Thursday, Aug. 28, 2014 | 6:50 p.m.
A team from the U.S. Army Corps of Engineers is in town surveying an area of Mount Charleston days after Gov. Brian Sandoval announced plans to build a temporary water diversion structure on the mountain.
The group will examine the area along the Rainbow Subdivision to ensure recent flooding won't require adjustments to the design for a planned berm and diversion channel.
The design for the structure was completed in May after a team from the Corps of Engineers' Los Angeles district visited the affected area earlier this year.
The site has experienced mudslides and flooding, due at least in part to damage from last year's wildfire. Natural vegetation that typically alleviated the impact of flowing water and debris was destroyed by the blaze.
Construction on the diversion project is expected to begin in October and last about 30 days, said Corps of Engineers senior public affairs specialist Daniel Calderon.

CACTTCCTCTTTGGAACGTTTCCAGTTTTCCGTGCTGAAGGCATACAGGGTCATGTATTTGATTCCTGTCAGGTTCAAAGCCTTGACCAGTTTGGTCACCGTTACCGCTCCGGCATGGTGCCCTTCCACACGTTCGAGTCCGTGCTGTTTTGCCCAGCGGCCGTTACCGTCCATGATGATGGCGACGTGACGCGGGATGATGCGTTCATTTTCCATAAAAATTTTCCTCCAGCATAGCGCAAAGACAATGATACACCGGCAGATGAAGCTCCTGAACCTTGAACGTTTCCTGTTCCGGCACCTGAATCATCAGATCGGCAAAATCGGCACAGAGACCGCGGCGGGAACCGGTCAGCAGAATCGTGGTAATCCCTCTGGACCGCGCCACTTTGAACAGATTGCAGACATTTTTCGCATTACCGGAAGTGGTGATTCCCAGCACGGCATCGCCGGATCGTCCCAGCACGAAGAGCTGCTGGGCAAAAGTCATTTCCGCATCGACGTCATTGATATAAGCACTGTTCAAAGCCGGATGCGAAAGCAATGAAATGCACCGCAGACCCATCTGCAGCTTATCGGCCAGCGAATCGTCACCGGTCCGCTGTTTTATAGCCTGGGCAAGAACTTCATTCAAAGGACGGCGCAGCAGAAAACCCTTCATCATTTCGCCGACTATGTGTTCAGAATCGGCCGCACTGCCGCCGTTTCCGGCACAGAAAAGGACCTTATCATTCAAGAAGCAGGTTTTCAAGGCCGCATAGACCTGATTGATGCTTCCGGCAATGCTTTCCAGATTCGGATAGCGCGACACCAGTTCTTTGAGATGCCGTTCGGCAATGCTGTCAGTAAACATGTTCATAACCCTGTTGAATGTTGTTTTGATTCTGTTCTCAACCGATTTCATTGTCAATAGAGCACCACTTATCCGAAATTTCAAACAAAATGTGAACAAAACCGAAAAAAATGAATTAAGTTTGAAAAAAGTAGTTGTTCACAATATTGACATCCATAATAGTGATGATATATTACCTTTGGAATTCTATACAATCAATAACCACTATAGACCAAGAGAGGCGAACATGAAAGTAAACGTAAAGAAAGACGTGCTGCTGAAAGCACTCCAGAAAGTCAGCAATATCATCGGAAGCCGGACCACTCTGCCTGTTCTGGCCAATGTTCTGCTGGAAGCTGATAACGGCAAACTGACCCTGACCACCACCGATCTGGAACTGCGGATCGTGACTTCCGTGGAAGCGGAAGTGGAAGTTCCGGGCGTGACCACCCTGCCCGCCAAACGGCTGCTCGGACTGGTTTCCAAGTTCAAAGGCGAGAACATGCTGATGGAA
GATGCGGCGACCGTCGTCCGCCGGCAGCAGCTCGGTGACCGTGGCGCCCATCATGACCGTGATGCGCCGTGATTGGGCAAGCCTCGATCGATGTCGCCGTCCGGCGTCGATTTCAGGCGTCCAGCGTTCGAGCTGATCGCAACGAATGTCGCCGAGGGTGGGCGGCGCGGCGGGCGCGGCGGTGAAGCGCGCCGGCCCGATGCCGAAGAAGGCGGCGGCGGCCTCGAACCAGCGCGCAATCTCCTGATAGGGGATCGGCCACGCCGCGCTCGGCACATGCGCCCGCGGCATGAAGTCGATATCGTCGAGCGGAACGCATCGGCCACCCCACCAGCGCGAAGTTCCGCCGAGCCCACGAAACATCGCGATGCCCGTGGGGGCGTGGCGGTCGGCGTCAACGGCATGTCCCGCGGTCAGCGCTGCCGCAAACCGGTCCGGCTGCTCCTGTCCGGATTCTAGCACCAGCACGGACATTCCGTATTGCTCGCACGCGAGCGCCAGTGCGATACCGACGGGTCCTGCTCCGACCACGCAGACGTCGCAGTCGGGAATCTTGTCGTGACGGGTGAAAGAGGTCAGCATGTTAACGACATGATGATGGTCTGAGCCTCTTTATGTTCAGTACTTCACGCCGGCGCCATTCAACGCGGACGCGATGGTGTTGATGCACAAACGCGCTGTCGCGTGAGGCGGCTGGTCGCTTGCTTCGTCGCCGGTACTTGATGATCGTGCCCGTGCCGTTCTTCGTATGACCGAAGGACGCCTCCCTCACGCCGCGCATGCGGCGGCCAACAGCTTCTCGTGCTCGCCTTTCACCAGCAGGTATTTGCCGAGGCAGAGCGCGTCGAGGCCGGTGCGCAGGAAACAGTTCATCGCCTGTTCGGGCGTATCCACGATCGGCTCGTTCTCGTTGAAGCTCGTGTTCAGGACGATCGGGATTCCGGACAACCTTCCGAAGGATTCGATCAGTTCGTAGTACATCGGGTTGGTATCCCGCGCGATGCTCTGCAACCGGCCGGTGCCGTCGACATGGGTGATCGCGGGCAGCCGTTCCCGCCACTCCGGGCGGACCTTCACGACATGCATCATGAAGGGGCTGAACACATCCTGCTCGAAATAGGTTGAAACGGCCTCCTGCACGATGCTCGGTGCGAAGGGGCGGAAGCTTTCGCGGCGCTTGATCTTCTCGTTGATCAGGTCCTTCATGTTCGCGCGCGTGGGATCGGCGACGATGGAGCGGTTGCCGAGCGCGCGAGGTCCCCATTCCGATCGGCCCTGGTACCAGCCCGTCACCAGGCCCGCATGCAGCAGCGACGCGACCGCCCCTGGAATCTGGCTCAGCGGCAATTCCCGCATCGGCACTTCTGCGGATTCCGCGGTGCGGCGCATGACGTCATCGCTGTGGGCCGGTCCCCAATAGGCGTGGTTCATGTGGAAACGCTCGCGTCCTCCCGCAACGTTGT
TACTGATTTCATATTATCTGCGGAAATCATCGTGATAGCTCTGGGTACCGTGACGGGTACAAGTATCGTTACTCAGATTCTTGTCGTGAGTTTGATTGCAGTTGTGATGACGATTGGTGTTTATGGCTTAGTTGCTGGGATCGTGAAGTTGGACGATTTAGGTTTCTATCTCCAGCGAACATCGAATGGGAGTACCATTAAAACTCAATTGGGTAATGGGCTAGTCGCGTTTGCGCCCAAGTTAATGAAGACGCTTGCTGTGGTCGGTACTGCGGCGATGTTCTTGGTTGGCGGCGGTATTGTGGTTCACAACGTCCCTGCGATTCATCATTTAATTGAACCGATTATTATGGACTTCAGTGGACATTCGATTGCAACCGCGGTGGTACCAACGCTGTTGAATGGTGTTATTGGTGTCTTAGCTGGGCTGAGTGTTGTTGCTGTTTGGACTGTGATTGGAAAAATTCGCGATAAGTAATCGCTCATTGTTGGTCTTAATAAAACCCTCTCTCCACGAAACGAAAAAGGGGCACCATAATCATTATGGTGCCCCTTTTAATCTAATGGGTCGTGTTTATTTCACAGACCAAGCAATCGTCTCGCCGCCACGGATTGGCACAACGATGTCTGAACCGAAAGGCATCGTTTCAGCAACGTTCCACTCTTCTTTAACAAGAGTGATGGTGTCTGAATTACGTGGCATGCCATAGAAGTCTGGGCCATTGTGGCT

Residents will have the chance to attend a community meeting on the matter in early September to prepare for construction.
The construction is not expected to be a permanent fix.
"We need to put this berm up until the vegetation has a chance to grow again," Calderon said.
The project is expected to be a joint effort between Corps of Engineers and the U.S. Forest Service, which will issue a special use permit to authorize the construction of the berm and channel.